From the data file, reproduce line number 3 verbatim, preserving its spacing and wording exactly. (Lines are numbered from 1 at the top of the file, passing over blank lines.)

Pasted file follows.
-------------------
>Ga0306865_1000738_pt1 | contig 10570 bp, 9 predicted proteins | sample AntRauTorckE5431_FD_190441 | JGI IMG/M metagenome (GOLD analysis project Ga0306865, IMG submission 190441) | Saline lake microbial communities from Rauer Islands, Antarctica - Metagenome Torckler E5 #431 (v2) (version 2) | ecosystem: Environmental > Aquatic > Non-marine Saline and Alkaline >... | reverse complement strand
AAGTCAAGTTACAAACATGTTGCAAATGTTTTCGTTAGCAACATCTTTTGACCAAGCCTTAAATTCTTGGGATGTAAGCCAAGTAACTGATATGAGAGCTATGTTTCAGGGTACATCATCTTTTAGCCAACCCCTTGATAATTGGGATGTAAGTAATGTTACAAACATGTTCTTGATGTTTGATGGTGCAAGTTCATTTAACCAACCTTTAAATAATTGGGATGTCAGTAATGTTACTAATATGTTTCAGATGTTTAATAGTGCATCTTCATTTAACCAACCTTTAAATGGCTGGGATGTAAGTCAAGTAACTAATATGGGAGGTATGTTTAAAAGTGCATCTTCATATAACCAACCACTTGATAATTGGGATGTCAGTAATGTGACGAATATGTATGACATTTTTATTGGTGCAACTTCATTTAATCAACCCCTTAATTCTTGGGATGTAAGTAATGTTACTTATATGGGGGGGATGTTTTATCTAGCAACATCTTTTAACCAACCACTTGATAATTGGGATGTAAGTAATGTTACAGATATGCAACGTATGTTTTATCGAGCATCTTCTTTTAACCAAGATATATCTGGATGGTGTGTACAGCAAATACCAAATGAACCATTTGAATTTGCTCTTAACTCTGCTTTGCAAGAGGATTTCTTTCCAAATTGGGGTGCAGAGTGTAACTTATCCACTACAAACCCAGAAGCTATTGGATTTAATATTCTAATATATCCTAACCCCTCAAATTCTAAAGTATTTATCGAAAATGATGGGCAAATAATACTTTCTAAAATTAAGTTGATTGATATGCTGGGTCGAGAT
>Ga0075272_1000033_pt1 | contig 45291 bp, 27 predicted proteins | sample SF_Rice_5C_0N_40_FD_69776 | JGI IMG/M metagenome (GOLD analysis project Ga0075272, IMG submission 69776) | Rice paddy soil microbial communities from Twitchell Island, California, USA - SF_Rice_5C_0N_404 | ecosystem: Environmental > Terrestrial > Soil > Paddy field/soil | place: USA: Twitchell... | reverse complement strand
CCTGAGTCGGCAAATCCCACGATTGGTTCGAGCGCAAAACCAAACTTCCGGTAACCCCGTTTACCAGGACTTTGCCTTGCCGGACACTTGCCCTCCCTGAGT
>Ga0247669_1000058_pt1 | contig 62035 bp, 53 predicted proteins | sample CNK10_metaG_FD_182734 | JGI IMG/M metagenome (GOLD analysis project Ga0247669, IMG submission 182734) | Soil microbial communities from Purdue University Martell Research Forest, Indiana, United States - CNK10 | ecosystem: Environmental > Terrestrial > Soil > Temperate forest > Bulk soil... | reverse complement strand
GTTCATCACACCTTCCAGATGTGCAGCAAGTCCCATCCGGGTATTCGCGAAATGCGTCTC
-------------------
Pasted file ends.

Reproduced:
>Ga0075272_1000033_pt1 | contig 45291 bp, 27 predicted proteins | sample SF_Rice_5C_0N_40_FD_69776 | JGI IMG/M metagenome (GOLD analysis project Ga0075272, IMG submission 69776) | Rice paddy soil microbial communities from Twitchell Island, California, USA - SF_Rice_5C_0N_404 | ecosystem: Environmental > Terrestrial > Soil > Paddy field/soil | place: USA: Twitchell... | reverse complement strand